New Directions in Geology

Cadair Berwyn

In the second half of 1892 it suddenly becomes obvious from the journal entries that Thomas has begun a completely new field of geological study, still rooted in the landscape of mid Wales that surrounded his home. It had been some time since he had led any fieldwork expeditions concentrating on the fossils of the Silurian period, a task he had often undertaken in the company of the Cambridge Professor Thomas McKenny Hughes, and on which he had written a paper for the Journal of the Geological Society published in 1879. ‘On the Upper part of the Cambrian (Sedgwick) and Base of the Silurian in North Wales’. Many people still called at his home to view his fossil collection, but the arrival in succession of five children with his second wife Frances make the focus of his attention increasingly domestic during the 1890s.

However, in August 1892 a new interest and body of knowledge suddenly and surreptitiously makes and appearance while he is mentoring two young ladies who with their mother were staying in the area:

20th August: I showed the Misses Nevins the glacial markings at Penygarth in the strophomena expansa zone and also at Gelli Grin.  Indeed we were very successful at the latter place. I got a well preserved eye of an Asaphus [trilobite – Ed.] and what very much resembles Cythere aldensis. We all enjoyed the ramble and then Misses Nevins were highly pleased with their fossils, and the scenery. We got home at the dusk.

In transferring his interest from Cambrian and Silurian fossils to the influence of the action of Ice Age on the landscape, Ruddy was turning his attention from a period about 450 million years ago, the Silurian, to only about 1 to 2 million years in the past, a period of intensive study and much debate in the mid and late 19th century, the period of ‘recent’, in geological terms, glaciation. The great geologists Charles Lyell and Roderick Murchison were involved, arguing in effect against theories of the way landscapes were changed and shaped by the action go progressing and retreating glaciers.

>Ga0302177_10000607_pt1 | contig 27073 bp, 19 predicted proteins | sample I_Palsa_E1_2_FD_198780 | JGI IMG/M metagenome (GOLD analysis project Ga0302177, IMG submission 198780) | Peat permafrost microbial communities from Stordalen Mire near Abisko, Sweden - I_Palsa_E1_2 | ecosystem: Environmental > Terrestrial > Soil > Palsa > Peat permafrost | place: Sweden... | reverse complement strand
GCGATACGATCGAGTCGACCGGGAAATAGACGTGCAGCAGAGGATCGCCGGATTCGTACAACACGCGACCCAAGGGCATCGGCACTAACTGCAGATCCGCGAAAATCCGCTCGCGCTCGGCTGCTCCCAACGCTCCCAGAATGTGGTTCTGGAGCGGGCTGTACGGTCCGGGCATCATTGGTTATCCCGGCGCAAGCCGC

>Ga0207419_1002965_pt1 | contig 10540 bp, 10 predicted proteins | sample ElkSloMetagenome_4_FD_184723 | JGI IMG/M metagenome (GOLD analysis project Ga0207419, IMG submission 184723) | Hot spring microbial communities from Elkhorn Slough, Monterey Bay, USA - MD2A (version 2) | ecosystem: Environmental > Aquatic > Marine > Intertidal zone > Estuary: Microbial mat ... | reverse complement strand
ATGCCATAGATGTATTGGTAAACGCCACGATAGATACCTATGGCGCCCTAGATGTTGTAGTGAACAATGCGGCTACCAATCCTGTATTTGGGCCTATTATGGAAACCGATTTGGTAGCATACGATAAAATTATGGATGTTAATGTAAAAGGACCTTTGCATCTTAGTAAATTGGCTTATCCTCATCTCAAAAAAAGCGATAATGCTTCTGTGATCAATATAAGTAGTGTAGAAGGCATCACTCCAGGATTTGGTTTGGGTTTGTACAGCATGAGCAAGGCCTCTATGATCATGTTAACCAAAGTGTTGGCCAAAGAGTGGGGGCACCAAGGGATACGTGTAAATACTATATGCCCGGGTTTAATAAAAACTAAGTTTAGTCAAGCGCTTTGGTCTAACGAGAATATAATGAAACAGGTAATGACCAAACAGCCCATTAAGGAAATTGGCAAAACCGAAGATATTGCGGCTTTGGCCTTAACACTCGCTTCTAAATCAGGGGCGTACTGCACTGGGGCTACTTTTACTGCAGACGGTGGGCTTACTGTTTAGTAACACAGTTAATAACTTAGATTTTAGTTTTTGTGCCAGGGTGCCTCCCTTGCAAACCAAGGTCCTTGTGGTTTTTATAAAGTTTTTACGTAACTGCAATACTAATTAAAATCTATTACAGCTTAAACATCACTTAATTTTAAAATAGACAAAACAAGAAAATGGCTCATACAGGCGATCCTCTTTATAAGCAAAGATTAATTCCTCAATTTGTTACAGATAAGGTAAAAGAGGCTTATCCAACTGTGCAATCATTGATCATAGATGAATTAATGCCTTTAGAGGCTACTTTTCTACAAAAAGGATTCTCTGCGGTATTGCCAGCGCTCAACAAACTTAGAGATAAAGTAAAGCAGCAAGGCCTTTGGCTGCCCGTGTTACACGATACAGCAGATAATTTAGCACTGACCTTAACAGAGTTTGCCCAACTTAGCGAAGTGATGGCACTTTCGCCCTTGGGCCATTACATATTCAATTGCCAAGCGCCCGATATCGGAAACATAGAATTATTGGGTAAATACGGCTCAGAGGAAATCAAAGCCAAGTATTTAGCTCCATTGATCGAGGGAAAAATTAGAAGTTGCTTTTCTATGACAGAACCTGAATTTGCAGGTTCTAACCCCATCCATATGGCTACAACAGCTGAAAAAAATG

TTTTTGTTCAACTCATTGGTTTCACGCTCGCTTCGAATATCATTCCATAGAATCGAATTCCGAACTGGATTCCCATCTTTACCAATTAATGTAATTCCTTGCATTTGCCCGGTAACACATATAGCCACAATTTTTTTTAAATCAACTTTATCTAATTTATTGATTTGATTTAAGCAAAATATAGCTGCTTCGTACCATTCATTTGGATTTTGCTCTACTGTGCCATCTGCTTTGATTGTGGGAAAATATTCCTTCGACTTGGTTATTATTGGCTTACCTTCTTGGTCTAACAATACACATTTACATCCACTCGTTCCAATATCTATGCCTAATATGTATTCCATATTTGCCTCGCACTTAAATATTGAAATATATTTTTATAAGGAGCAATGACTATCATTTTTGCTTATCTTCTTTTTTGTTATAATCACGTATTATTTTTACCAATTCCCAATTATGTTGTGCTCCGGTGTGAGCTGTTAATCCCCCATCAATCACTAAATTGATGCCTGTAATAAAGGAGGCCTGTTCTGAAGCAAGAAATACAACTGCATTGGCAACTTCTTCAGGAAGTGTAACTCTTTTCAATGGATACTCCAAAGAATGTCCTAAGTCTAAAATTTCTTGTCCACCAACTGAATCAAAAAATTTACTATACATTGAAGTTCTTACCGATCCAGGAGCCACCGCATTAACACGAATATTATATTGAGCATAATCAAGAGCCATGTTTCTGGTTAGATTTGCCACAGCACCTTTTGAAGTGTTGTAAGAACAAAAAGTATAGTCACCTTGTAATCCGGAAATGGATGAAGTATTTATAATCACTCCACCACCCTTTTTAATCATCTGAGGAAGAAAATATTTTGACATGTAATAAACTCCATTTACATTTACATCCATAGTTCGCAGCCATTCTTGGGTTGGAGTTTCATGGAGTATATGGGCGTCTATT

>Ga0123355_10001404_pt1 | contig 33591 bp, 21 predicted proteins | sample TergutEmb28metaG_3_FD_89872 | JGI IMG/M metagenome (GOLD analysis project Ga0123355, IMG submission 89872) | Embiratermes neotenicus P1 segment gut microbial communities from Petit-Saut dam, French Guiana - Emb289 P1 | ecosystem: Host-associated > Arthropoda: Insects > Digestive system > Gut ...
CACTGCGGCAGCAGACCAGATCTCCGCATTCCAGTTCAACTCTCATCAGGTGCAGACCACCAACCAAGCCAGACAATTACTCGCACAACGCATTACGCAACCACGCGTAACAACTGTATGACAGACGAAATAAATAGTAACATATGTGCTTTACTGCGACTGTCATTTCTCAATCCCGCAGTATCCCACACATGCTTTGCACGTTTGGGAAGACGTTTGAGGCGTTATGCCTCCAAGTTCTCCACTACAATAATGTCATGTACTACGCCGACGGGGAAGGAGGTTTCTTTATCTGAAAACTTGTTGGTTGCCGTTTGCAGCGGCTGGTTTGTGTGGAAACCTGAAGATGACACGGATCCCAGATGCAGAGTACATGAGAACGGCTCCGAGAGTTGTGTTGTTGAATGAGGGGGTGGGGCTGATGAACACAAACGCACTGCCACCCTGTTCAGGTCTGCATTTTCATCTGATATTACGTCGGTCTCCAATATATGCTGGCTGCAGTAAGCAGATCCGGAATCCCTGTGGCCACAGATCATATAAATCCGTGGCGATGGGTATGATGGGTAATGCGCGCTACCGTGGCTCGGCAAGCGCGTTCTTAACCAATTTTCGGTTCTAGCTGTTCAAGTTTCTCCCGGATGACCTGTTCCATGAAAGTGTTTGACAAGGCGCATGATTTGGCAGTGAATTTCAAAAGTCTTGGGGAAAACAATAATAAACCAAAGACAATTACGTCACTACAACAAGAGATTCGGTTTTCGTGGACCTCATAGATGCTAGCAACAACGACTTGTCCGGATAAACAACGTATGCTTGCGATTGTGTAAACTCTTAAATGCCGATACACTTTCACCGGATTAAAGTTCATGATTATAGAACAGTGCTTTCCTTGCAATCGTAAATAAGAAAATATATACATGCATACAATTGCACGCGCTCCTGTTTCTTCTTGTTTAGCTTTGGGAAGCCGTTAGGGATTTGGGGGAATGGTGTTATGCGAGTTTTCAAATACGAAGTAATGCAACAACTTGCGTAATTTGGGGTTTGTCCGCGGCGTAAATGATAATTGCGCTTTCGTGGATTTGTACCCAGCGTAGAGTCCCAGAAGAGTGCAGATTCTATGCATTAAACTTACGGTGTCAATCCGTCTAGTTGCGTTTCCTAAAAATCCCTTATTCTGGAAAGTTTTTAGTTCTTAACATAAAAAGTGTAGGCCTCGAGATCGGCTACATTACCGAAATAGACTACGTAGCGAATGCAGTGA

In brief, the study which Ruddy began in a small notebook, now very much degraded by time (shown above) was to examine boulders left in the landscape and which were of a different age or rock formation from the underlying rock. and had been picked up or broken off by advancing glaciers, and then deposited some distance away from their origin as the glaciers retreated and deposited mixtures of boulders, smaller rocks and other deposits, including some displaced fossils in the landscape, this deposit known as glacial till.

The study of glaciation had not originally been centred on Wales and the border counties – it had originally been investigated in Scotland, and the contrasting landscape of East Anglia, particularly Norfolk.

As in many other places in Ruddy’s Journal, we become aware of pre-existing friendships and correspondences which are only mentioned at a later date, as on 7th September 1892:

Wednesday the 7th My correspondent, Mr A C Nicholson of Bronderw, Oswestry came to see me.  He arrived by the 4.20 fast train.  He had tea with us here and then I took him to the fruit room to see the fossils.  Although he knew about them by report, he was very much surprised when he saw them spread out. We had a good look at them, and spent the rest of the evening chatting about geology, until suppertime. I went with him to his lodgings at Shopisaf after.

Thursday the 8th Mr. Nicholson went by first train to Llandrillo, then up the Berwyns to get the ash and greenstone rocks. He went over Chlochnant, Carnedd-y-ci, and to the top of Cader Berwyn, then along the ridge to Milltir Gerrig, on the Llangynog  road. There I met him at 4:30 o’clock. He was very tired, but was pleased to have got specimens of the rocks on the way. He had long wish to see the same rocks. I showed him the Little Ash on the roadside Milltir Gerrig, then the felstone, and found Orthis alternata and other fossils.  I found a Bellerephon in the rubbly shale between the felstone and Little Ash.  The species is new to me and of much interest.

Mr Nicholson’s expedition